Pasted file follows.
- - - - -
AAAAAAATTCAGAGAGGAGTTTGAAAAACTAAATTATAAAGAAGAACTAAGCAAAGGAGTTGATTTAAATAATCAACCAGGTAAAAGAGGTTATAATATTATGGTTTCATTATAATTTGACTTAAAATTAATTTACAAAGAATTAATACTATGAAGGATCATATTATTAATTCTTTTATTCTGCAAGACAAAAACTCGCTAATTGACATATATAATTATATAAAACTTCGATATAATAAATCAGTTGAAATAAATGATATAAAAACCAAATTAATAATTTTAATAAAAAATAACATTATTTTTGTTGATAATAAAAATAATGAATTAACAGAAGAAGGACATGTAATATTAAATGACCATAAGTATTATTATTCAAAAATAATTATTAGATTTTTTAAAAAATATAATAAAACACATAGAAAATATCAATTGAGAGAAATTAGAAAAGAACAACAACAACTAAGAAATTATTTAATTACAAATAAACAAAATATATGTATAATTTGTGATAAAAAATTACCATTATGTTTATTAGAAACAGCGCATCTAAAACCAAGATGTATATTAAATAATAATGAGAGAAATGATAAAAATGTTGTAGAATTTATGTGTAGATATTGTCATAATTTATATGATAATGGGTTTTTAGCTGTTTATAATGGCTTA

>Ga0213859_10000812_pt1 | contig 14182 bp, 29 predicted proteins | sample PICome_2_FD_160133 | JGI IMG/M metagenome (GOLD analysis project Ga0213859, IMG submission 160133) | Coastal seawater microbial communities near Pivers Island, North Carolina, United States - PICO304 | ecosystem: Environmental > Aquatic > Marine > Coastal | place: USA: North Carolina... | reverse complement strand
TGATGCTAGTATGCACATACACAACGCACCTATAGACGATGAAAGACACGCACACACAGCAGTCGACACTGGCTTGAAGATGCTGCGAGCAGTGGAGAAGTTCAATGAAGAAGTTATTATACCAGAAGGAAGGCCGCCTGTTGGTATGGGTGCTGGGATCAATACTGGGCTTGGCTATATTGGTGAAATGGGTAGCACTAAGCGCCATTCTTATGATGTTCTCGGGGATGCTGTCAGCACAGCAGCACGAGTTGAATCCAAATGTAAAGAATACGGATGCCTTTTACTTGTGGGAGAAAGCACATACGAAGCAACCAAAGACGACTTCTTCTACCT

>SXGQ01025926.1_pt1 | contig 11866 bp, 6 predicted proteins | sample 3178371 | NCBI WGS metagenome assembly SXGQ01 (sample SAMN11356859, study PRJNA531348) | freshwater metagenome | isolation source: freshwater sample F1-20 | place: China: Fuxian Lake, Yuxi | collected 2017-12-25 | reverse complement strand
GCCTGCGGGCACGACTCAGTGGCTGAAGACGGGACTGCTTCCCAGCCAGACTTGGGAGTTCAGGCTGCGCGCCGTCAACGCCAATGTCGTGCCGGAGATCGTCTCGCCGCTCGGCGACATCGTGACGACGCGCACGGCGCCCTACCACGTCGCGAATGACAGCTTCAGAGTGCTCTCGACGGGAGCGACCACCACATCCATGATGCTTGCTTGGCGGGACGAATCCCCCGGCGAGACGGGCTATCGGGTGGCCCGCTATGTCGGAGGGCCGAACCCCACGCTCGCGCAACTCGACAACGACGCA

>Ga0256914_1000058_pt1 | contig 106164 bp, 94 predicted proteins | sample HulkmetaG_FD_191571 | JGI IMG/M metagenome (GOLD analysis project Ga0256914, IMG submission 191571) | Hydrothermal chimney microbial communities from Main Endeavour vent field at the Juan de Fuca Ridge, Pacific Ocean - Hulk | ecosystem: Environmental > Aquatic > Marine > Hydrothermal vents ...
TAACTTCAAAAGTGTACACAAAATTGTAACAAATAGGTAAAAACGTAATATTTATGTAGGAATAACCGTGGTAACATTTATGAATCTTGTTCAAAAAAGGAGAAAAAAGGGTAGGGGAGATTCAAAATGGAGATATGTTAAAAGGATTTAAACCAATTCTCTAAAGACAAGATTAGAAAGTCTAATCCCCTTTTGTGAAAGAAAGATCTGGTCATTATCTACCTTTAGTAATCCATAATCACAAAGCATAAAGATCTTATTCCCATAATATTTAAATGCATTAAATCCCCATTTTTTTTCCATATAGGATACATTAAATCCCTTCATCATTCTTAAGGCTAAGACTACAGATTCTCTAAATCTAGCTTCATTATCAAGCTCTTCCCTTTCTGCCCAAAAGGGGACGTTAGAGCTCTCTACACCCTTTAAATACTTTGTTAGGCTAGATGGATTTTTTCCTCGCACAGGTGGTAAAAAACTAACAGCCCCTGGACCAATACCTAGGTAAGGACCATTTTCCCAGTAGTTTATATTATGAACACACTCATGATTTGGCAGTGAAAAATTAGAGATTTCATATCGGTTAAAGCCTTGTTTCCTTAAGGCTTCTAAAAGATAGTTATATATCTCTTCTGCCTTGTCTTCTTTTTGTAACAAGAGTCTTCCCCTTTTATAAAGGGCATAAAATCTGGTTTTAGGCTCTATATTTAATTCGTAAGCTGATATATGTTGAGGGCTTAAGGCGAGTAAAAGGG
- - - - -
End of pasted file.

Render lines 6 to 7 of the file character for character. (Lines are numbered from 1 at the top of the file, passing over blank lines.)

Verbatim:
>Ga0256914_1000058_pt1 | contig 106164 bp, 94 predicted proteins | sample HulkmetaG_FD_191571 | JGI IMG/M metagenome (GOLD analysis project Ga0256914, IMG submission 191571) | Hydrothermal chimney microbial communities from Main Endeavour vent field at the Juan de Fuca Ridge, Pacific Ocean - Hulk | ecosystem: Environmental > Aquatic > Marine > Hydrothermal vents ...
TAACTTCAAAAGTGTACACAAAATTGTAACAAATAGGTAAAAACGTAATATTTATGTAGGAATAACCGTGGTAACATTTATGAATCTTGTTCAAAAAAGGAGAAAAAAGGGTAGGGGAGATTCAAAATGGAGATATGTTAAAAGGATTTAAACCAATTCTCTAAAGACAAGATTAGAAAGTCTAATCCCCTTTTGTGAAAGAAAGATCTGGTCATTATCTACCTTTAGTAATCCATAATCACAAAGCATAAAGATCTTATTCCCATAATATTTAAATGCATTAAATCCCCATTTTTTTTCCATATAGGATACATTAAATCCCTTCATCATTCTTAAGGCTAAGACTACAGATTCTCTAAATCTAGCTTCATTATCAAGCTCTTCCCTTTCTGCCCAAAAGGGGACGTTAGAGCTCTCTACACCCTTTAAATACTTTGTTAGGCTAGATGGATTTTTTCCTCGCACAGGTGGTAAAAAACTAACAGCCCCTGGACCAATACCTAGGTAAGGACCATTTTCCCAGTAGTTTATATTATGAACACACTCATGATTTGGCAGTGAAAAATTAGAGATTTCATATCGGTTAAAGCCTTGTTTCCTTAAGGCTTCTAAAAGATAGTTATATATCTCTTCTGCCTTGTCTTCTTTTTGTAACAAGAGTCTTCCCCTTTTATAAAGGGCATAAAATCTGGTTTTAGGCTCTATATTTAATTCGTAAGCTGATATATGTTGAGGGCTTAAGGCGAGTAAAAGGG